Ugbah says a military-technical cooperation deal between Russia and Nigeria had already been drafted and that it is awaiting finalisation. 

“We hope President Buhari can take the talks to their logical end. The agreement will open new possibilities in such areas as the supply of military equipment and training for specialists,” he adds.

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Nigeria, Cameroon to plan Cocoa price cartel

The plan suggested by Nigeria is part of a trend by cocoa growers in West Africa and Latin America

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Nigeria, Cameroon to plan Cocoa price cartel

Nigeria aims to team up with Cameroon to agree on a premium for its cocoa with buyers, after the world’s top growers, Ivory Coast and Ghana set a price floor for the crop.

The plan suggested by Nigeria, the world’s fourth-largest cocoa producer, is part of a trend which has seen growers in West Africa and Latin America seek to influence prices in the global market.

The move follows Ghana and Ivory Coast’s union in July, which set the price for a ton of cocoa from their countries at $2,600 plus a $400 premium described as “living income differential”.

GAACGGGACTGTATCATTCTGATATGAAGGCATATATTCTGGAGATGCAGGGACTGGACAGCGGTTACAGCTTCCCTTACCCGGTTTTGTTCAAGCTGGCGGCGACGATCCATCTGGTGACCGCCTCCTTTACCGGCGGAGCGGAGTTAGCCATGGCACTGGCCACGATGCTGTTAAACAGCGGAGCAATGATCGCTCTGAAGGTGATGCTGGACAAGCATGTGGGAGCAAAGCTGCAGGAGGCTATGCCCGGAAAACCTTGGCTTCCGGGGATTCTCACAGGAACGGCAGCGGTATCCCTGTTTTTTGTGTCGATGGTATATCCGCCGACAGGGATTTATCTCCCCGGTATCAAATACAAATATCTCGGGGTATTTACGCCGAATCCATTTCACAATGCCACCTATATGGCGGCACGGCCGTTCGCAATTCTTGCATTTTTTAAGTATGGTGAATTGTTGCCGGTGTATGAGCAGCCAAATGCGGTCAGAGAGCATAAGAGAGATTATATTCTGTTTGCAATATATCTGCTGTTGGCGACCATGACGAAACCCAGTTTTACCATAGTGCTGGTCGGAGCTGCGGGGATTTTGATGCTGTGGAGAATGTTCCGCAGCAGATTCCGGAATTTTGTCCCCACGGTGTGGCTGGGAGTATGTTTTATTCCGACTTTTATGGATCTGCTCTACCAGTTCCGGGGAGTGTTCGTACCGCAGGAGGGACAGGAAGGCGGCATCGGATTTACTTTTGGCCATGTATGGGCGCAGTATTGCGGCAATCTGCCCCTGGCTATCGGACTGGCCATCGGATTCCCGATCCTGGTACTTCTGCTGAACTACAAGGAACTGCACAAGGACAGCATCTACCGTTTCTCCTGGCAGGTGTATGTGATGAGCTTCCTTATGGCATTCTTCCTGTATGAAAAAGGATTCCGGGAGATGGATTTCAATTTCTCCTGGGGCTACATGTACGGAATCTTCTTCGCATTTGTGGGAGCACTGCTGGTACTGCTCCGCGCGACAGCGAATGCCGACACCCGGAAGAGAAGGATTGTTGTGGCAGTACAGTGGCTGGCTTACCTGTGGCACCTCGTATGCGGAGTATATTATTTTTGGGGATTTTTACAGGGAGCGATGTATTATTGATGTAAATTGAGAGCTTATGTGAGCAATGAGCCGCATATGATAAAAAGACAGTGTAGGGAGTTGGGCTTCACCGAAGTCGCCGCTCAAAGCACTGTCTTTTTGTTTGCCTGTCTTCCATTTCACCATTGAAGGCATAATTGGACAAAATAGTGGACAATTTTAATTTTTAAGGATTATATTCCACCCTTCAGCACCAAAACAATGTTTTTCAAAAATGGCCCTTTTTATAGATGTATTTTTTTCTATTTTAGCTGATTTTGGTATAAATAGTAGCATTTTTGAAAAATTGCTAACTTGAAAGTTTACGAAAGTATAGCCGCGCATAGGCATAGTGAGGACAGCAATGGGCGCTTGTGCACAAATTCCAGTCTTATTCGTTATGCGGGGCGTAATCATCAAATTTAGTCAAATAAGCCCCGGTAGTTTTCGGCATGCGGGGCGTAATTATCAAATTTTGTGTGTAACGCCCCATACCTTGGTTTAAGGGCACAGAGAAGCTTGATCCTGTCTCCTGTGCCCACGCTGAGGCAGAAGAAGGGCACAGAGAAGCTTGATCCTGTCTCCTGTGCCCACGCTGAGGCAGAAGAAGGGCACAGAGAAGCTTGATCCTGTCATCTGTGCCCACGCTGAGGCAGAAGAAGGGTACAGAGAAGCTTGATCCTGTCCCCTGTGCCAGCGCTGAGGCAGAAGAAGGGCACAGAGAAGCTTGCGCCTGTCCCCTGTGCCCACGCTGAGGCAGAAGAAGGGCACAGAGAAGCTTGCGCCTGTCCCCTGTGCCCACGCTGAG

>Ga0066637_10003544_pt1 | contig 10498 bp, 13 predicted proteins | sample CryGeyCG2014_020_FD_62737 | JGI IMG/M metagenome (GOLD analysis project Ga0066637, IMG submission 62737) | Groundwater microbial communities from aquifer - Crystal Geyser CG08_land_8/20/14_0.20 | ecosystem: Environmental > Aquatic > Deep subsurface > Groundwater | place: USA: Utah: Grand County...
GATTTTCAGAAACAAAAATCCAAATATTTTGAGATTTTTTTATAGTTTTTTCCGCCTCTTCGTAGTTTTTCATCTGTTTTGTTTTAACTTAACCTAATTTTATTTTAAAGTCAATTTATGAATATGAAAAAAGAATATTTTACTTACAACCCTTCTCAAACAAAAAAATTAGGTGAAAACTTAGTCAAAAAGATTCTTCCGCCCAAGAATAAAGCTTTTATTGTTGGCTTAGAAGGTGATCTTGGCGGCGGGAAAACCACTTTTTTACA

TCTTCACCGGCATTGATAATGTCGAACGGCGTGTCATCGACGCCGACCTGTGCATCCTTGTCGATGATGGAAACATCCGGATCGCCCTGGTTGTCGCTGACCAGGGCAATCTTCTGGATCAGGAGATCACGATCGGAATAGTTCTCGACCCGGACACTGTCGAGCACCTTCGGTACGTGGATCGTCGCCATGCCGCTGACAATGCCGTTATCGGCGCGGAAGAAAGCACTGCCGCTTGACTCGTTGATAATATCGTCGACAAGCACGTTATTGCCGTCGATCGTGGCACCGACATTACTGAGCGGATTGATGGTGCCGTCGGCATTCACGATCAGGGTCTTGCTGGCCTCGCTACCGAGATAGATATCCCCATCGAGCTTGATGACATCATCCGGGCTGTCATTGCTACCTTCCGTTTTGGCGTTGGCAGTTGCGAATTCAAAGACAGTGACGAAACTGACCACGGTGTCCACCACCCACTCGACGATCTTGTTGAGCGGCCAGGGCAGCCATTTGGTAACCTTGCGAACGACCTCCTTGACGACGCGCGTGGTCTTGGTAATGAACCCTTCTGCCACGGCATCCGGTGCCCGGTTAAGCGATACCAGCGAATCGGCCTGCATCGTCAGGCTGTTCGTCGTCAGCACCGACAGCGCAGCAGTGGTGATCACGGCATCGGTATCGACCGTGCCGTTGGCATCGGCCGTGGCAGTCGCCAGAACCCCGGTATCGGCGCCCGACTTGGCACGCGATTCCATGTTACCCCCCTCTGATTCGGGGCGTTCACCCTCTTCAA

READ: Cocoa industry stakeholders accept Ghana, Ivory Coast price

Both countries produced 60 per cent of the world’s cocoa in 2018.

Vice President of the World Cocoa Producers Organisation, Sayina Riman says discussions will be held with the private sector and the Nigerian Government before formal talks are held with Cameroon.  

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Exxon to invest $500 million in Mozambique LNG project

Construction of onshore facilities has been awarded to a consortium led by Japan’s JGC, U.K firm TechnipFMC and U.S. company, Fluor Corp

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Exxon to invest $500 million in Mozambique LNG project

Exxon Mobil plans to invest more than $500 million in the initial construction phase of its liquefied natural gas (LNG) project in Mozambique.

The U.S. oil company’s $30 billion Rovuma LNG project, jointly operated with Italy’s Eni, has a capacity of more than 15 million tonnes a year (mtpa) and is set to pump much-needed cash into the country’s ailing economy. 

“The Area 4 partners will advance midstream and upstream area project activities of more than $500 million as initial investments,” Exxon head of power and gas marketing, Peter Clarke told a ceremony in Mozambique’s capital Maputo on Tuesday.

Construction of onshore facilities has been awarded to a consortium led by Japan’s JGC, U.K firm TechnipFMC and U.S. company, Fluor Corp.

“These EPC (engineering, procurement and construction) contracts cover the construction of two natural gas production trains with a total capacity of 15.2 million tons per annum, as well as associated onshore facilities,” Clarke adds.

Final investment decisions, a term used by the oil industry to mean the commercial and regulatory aspects of a project are finalised, will be made in 2020.